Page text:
Which are the best hearing aids?

People often ask me, “Which are the best hearing aids for my hearing loss?” 

This is the wrong question to ask, in my opinion.

Let me explain why, and then I’ll suggest a better question.

There are websites that compare the major brands of hearing aids. Hearing Mojo has an excellent brand comparison chart. The average person, though, does not know what the features are (channel, band, sound processing platform) or about the relative importance of each feature. 

Another approach is to ask others:  “What kind of hearing aids do you have?  Are you happy with them?”  Get a specific brand name, and then go to a hearing care professional and say,” I want this one”.

This is not a good way to shop for hearing aids.

Most hearing care professionals dispense hearing aids from a relatively small number of hearing aid manufacturers. One reason for this is because the hearing care industry is competitive, and the major companies are constantly launching new models, features, and software platforms. It can be difficult to keep up with all the changes if you deal with many different companies.

If you say to a hearing care professional, “My hearing aids are too loud!” there are a gazillion ways to adjust this through the programming software. This is where the art of hearing aid dispensing comes in—the professional asks you questions such as, “Which sounds are too loud?  In what listening situations?”

If you say to a hearing care professional, “I want brand XXX,” and he or she is not familiar with the brand, or worse yet, does not like doing business with this particular company, you might not get optimal results. Let’s say the professional doesn’t or can’t dissuade you from brand XXX. So an order is placed for hearing aids for you anyway, to keep your business. 

This happened to me once, back in the days when I worked as a dispensing audiologist.  I felt backed into a corner, but was willing to try my best. I did not like the company—and because I did not believe in their products, I did not have the same level of confidence in the outcome. The software was difficult to work with—partly because I did not use it regularly. So when the client was dissatisfied, it just confirmed my doubts about the company. Maybe if I had adjusted the software differently the outcome would have been different. Maybe if I had more experience with the product, I would have known how to address the dissatisfaction.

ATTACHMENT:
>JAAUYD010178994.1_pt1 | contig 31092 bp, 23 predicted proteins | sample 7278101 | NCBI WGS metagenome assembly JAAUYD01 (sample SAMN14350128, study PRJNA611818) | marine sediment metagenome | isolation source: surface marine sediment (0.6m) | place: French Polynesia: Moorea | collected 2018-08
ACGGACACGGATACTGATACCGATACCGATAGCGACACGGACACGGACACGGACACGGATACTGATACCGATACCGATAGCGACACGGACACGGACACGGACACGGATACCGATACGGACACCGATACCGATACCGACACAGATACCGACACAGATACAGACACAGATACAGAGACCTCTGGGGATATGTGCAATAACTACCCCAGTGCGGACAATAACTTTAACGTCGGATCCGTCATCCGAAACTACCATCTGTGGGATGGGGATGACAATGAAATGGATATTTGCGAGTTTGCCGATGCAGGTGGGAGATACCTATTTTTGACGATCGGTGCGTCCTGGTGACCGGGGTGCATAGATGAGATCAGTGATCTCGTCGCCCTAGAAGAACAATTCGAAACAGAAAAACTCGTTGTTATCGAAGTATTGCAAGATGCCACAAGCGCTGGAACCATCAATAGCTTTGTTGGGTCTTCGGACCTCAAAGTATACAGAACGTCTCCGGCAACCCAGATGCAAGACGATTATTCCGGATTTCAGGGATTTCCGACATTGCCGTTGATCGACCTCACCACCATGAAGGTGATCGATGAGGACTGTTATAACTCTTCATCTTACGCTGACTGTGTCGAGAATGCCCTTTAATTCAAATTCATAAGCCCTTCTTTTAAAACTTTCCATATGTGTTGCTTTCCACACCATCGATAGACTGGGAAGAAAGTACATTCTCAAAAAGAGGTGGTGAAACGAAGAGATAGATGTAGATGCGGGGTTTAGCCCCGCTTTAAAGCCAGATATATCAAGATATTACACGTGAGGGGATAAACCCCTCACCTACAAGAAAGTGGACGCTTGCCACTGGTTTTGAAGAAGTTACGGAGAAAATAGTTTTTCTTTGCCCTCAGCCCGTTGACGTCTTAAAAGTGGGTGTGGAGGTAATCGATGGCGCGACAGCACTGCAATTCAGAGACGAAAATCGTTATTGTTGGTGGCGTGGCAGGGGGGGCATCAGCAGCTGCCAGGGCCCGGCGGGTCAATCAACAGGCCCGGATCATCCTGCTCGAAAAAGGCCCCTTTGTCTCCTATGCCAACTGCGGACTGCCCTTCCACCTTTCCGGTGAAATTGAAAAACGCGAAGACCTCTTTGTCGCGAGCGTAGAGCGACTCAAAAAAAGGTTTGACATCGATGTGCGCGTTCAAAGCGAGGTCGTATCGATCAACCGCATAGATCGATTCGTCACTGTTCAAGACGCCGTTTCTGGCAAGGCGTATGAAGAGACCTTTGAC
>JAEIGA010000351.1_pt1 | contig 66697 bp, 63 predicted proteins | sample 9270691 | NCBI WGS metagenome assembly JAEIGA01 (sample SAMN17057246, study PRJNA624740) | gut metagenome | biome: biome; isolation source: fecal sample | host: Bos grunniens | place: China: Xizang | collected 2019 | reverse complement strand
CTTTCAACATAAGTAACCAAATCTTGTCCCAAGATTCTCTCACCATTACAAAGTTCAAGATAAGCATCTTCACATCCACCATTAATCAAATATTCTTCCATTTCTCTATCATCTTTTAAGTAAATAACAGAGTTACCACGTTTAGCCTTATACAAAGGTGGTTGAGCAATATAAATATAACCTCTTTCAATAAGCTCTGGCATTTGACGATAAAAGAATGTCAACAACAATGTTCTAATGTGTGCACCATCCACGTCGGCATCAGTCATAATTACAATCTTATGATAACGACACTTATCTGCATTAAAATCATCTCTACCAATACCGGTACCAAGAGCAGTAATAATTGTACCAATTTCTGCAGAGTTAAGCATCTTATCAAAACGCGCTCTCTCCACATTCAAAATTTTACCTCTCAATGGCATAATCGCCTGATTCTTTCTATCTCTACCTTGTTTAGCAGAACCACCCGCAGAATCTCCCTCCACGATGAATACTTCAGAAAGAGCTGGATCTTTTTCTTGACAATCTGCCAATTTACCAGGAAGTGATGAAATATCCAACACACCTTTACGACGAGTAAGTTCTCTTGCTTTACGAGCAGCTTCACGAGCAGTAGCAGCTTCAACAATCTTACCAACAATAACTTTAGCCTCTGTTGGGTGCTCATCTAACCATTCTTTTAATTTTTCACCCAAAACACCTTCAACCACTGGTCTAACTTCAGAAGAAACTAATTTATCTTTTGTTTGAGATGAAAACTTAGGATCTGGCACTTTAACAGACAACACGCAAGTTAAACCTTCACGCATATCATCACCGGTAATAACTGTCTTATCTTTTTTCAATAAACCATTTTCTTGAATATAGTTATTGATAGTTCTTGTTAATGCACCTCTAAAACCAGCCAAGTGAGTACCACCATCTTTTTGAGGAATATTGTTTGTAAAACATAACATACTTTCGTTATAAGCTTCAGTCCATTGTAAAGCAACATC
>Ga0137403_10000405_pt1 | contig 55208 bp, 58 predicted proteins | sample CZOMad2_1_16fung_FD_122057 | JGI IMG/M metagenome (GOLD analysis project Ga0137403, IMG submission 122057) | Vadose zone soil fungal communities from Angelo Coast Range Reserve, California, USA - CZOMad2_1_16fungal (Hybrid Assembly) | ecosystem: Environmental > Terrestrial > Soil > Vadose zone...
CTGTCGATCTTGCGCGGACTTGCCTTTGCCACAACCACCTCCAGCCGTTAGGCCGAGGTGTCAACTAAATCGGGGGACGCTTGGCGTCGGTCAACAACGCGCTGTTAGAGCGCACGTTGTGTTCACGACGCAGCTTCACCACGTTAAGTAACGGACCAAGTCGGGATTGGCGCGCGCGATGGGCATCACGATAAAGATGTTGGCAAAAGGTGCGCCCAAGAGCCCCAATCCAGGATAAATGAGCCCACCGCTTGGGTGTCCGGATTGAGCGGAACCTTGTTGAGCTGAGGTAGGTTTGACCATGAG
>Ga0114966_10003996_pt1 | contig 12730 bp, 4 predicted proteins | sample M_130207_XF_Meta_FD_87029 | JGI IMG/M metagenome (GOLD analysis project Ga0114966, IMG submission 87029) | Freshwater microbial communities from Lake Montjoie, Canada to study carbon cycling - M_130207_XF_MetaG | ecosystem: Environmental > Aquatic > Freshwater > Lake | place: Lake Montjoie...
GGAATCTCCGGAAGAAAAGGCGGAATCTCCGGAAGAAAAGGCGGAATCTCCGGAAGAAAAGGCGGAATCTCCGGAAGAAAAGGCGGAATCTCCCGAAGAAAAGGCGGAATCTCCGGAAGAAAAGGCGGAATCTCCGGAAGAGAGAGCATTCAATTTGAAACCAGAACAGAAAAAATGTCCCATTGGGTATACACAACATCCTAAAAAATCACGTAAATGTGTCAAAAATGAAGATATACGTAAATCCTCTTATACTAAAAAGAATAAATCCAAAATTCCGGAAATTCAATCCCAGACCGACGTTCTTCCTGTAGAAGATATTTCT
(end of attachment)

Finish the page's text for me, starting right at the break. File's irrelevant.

So what is the solution?

Here’s what I think. The better question is, “Who is the best hearing care professional for my hearing loss?”  I’ve written a blog about the important questions to ask and things to consider when choosing a hearing care professional.

This is where you do the research. Ask others, and ask lots of questions. If you choose wisely, you will find someone you can trust. 

Then, leave the decisions up to the professional. Tell her about your communication difficulties and lifestyle, your expectations and concerns. Then sit back and let her make a recommendation. 

At this point, if you trust the person, and also trust your gut in making the right decision in choosing her to take care of you, then you can let go. Let her do her best for you.  You also have a part to play, of course.  But not in the selection of the specific brand or model, if you ask me.

Related Post:  Seven Questions to Ask When Shopping for a Hearing Care Professional

 

Photo credit:  © Barmina Iva 

Comments

an alternative

Great post Sandra,
There are people out there that can trust clinicians enough to allow them to take the decision but in the new Internet era we learn to research before we take purchase decisions, even for medical devices.

There is another resource available online at www.hearingpages.com (under Hearing Aids > Aid Finder) which allows for research based on benefit instead of technical features.

The final decision needs to be made with an audiologist because each hearing loss is different - it is an entire science behind it. The Aid Finder lets the user see at least what can be expected from a hearing aid, and even helps one choose which are the most important benefits (for himself) that a hearing aid needs to provide, which can be taken to an audiologist.

from RERC website

I was glad to see Dr. Mark Ross, a well known and respected audiologist, express some of the same thoughts that I have in an article: http://www.hearingresearch.org/ross/hearing_aids/revisiting_the_perennia...